Are you really married or not?

It seems like an obvious question to ask, however I often find myself dealing with clients who aren’t actually aware of what their true legal position is.


Although a majority of Muslims know that a Nikaah is required in order to be married under Islamic Law, there are many Muslims who do not understand how a Nikaah alone affects their marital status under English law. Working with Islamic divorce client for a number of years, I have seen this situation arise on many occasions.

A common example would be where clients instruct me on their Islamic divorce whilst not realising a civil divorce would also be required. This is simply because many individuals fail to recognise that although a Nikaah is an Islamic ceremony, it can in certain circumstances change their legal status.

After dealing with hundreds of divorce cases, I have noticed how there is a general misconception within the Muslim community in which they assume a Nikaah alone is always sufficient enough to start marriage life in England.

What these Muslim couples are unaware of is that if the marriage breaks down a Nikaah alone will not provide the same level of legal protection that would be available if they had also registered the marriage via a civil ceremony.

A recent case I dealt with involved a client who had come out of a 15 year marriage however she did not have any automatic rights over her husband’s assets as they only had a Nikaah performed in this country and had failed to then register the marriage. Many of these clients are those who chose to stay at home in order to look after the household and raise the children. They therefore relied on their partner to financially support them. Without any legal protection by virtue of a recognised marriage, should the marriage fail or their partner die, then their legal rights are extremely limited and may also affect their inheritance rights.

However independence plays a key role in some taking the step of not actually wanting to register the marriage because they are both themselves financially stable. They take the view that not registering their Nikaah may be an advantage as it protects them claims against the others wealth should the marriage breakdown.

What is the true position when it comes to the Nikaah and English Law?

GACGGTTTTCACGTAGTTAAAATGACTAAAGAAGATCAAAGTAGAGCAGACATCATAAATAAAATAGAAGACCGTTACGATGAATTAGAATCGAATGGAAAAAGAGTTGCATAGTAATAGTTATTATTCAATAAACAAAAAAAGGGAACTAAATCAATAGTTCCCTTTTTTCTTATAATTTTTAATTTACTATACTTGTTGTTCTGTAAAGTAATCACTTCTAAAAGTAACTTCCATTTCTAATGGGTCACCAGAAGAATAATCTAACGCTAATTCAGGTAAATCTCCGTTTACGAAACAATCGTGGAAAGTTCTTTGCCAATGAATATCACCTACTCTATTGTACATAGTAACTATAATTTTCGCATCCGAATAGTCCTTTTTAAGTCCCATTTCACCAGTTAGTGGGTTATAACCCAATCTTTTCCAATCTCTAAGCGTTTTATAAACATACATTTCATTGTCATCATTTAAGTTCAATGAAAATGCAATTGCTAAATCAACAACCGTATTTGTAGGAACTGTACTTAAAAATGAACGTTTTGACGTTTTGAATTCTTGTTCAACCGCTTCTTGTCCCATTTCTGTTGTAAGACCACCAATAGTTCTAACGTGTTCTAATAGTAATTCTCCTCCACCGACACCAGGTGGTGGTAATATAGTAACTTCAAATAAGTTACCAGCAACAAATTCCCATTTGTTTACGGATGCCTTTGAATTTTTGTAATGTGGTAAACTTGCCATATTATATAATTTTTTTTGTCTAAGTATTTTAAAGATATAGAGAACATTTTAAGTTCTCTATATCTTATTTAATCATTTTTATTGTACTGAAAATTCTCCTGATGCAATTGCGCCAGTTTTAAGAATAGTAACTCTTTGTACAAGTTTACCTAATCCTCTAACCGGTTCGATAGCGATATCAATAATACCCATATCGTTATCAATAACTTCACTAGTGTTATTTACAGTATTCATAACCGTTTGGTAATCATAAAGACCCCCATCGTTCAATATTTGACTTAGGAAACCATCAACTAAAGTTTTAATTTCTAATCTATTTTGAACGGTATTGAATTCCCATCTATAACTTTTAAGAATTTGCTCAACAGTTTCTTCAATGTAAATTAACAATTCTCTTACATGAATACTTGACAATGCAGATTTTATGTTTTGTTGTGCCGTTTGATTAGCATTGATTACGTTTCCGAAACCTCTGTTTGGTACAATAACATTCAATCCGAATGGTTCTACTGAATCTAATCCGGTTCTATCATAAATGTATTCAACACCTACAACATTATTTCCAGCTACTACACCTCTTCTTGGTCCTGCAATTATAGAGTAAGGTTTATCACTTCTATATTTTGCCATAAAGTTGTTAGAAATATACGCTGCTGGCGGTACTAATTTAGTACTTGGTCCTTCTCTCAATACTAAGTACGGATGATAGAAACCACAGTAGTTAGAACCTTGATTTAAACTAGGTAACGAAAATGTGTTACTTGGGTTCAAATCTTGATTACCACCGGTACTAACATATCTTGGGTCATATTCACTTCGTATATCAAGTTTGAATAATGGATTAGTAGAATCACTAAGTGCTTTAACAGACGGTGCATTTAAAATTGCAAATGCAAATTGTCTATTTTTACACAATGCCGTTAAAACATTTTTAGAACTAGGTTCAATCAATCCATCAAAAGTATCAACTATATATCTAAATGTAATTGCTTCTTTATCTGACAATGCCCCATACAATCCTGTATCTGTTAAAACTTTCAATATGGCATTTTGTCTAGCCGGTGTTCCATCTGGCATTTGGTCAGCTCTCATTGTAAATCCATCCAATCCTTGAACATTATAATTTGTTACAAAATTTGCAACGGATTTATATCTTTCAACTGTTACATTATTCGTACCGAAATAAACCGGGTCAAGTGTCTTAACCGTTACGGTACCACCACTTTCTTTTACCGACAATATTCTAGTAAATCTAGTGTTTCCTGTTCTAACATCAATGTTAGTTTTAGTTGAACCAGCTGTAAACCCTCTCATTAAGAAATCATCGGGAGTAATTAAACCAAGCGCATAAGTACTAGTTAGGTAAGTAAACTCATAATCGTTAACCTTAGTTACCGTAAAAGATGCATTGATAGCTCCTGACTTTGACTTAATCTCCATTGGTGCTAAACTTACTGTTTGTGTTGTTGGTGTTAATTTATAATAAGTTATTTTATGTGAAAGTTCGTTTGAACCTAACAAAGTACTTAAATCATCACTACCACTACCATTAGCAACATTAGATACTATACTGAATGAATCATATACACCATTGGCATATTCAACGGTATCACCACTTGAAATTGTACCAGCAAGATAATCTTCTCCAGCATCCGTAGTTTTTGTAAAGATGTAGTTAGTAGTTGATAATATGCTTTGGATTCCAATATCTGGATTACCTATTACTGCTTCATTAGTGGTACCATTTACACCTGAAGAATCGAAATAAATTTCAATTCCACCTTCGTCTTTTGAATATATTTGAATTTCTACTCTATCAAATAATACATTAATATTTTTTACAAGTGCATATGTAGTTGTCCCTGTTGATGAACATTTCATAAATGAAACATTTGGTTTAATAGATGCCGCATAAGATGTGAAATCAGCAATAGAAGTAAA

It all comes down to where the Nikaah took place. Couples who marry in England and choose to solely participate in a Nikaah ceremony will not be classed as “married” under English law. Therefore, they will not acquire the automatic rights granted to married couples under English law. They are regarded as common law partners.

By opting to only undergo a Nikaah ceremony, couples are in effect denying financial security and other advantages which come from having a civil marriage. The reality is that while a Nikaah ceremony in England fulfils the religious aspect for religious marriages it does not satisfy the requirements for a legal marriage under English law.

So when is a Nikaah classed as a valid marriage under English law?

A Nikaah which takes place abroad in an Islamic country will be accepted to be a valid marriage under English law. Therefore there is no requirement to undergo a civil ceremony.

This now brings me to the topic of bigamy and polygamy which as you will be aware is a criminal offence in this country.

I cannot stress how many times I have faced clients who are completely oblivious to the fact they are about to commit a criminal offence.

A situation which I have faced on numerous occasions is where an individual obtained an Islamic divorce for a marriage which took place in a country such as Pakistan. They later decide to re-marry.

It is then I have to advise them due to marriage being abroad the Islamic divorce is not sufficient and a civil divorce will also be required otherwise they may face criminal prosecution if they enter into a subsequent marriage under English law without first correctly ending the first marriage.